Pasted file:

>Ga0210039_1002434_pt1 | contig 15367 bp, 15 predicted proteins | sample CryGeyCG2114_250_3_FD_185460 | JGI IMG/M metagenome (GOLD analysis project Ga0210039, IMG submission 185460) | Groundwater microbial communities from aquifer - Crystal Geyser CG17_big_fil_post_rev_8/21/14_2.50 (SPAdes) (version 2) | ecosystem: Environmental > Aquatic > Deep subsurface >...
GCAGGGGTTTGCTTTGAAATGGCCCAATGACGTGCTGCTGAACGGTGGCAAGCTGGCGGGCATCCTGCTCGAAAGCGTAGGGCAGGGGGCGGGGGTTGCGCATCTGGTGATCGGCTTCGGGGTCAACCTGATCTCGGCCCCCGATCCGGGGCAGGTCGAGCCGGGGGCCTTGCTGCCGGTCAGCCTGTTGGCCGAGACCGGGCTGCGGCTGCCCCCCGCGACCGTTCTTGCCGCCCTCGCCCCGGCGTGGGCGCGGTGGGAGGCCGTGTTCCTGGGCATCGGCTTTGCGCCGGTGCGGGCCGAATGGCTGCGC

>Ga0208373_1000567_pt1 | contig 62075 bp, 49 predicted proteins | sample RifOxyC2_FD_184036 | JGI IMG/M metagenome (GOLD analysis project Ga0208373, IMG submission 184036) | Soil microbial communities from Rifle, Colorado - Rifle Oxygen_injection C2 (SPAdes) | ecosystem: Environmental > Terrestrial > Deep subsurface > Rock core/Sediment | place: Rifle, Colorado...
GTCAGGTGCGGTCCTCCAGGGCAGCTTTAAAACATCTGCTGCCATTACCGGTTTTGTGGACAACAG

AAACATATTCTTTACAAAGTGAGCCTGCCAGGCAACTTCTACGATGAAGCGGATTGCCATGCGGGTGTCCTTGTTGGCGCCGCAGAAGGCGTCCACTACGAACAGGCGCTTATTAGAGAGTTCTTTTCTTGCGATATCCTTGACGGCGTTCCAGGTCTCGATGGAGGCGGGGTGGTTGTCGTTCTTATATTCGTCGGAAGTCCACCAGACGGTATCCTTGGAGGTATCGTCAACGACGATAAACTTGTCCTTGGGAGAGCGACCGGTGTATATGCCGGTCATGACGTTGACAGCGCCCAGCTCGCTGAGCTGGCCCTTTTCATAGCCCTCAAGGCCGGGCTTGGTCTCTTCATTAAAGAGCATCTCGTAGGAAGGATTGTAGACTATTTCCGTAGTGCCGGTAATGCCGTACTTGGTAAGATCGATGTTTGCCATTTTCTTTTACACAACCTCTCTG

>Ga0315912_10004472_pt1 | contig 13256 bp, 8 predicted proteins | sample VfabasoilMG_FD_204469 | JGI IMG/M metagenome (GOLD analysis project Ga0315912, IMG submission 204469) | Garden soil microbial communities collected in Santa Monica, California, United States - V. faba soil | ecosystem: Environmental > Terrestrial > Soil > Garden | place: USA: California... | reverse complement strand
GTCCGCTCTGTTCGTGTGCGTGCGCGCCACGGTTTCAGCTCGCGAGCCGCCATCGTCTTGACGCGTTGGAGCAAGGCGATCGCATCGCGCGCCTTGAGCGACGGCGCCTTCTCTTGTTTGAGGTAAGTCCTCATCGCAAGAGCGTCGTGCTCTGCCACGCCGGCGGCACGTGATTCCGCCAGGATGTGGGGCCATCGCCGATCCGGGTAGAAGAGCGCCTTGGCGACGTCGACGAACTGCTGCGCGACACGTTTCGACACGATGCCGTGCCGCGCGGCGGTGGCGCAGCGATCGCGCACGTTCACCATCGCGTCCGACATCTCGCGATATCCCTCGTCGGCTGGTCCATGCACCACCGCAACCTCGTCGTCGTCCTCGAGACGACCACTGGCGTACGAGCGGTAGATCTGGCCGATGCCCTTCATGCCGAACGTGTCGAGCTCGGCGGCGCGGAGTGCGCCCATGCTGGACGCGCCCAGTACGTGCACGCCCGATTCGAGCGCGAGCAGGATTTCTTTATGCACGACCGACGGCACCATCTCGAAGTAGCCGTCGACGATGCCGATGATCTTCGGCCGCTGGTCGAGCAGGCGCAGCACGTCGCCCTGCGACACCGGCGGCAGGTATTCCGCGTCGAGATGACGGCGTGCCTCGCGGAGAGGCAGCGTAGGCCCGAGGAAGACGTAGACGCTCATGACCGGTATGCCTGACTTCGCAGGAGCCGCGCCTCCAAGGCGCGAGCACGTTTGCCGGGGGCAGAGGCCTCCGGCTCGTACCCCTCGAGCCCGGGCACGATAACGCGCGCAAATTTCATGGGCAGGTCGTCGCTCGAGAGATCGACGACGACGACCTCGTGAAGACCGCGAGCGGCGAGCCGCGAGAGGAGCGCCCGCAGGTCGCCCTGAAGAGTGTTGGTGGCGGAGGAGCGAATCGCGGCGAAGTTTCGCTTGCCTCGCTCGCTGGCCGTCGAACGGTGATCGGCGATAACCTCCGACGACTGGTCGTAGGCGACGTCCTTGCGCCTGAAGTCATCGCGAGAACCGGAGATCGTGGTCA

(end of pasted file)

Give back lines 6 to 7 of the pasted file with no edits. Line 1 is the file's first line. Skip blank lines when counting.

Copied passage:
>Ga0315912_10004472_pt1 | contig 13256 bp, 8 predicted proteins | sample VfabasoilMG_FD_204469 | JGI IMG/M metagenome (GOLD analysis project Ga0315912, IMG submission 204469) | Garden soil microbial communities collected in Santa Monica, California, United States - V. faba soil | ecosystem: Environmental > Terrestrial > Soil > Garden | place: USA: California... | reverse complement strand
GTCCGCTCTGTTCGTGTGCGTGCGCGCCACGGTTTCAGCTCGCGAGCCGCCATCGTCTTGACGCGTTGGAGCAAGGCGATCGCATCGCGCGCCTTGAGCGACGGCGCCTTCTCTTGTTTGAGGTAAGTCCTCATCGCAAGAGCGTCGTGCTCTGCCACGCCGGCGGCACGTGATTCCGCCAGGATGTGGGGCCATCGCCGATCCGGGTAGAAGAGCGCCTTGGCGACGTCGACGAACTGCTGCGCGACACGTTTCGACACGATGCCGTGCCGCGCGGCGGTGGCGCAGCGATCGCGCACGTTCACCATCGCGTCCGACATCTCGCGATATCCCTCGTCGGCTGGTCCATGCACCACCGCAACCTCGTCGTCGTCCTCGAGACGACCACTGGCGTACGAGCGGTAGATCTGGCCGATGCCCTTCATGCCGAACGTGTCGAGCTCGGCGGCGCGGAGTGCGCCCATGCTGGACGCGCCCAGTACGTGCACGCCCGATTCGAGCGCGAGCAGGATTTCTTTATGCACGACCGACGGCACCATCTCGAAGTAGCCGTCGACGATGCCGATGATCTTCGGCCGCTGGTCGAGCAGGCGCAGCACGTCGCCCTGCGACACCGGCGGCAGGTATTCCGCGTCGAGATGACGGCGTGCCTCGCGGAGAGGCAGCGTAGGCCCGAGGAAGACGTAGACGCTCATGACCGGTATGCCTGACTTCGCAGGAGCCGCGCCTCCAAGGCGCGAGCACGTTTGCCGGGGGCAGAGGCCTCCGGCTCGTACCCCTCGAGCCCGGGCACGATAACGCGCGCAAATTTCATGGGCAGGTCGTCGCTCGAGAGATCGACGACGACGACCTCGTGAAGACCGCGAGCGGCGAGCCGCGAGAGGAGCGCCCGCAGGTCGCCCTGAAGAGTGTTGGTGGCGGAGGAGCGAATCGCGGCGAAGTTTCGCTTGCCTCGCTCGCTGGCCGTCGAACGGTGATCGGCGATAACCTCCGACGACTGGTCGTAGGCGACGTCCTTGCGCCTGAAGTCATCGCGAGAACCGGAGATCGTGGTCA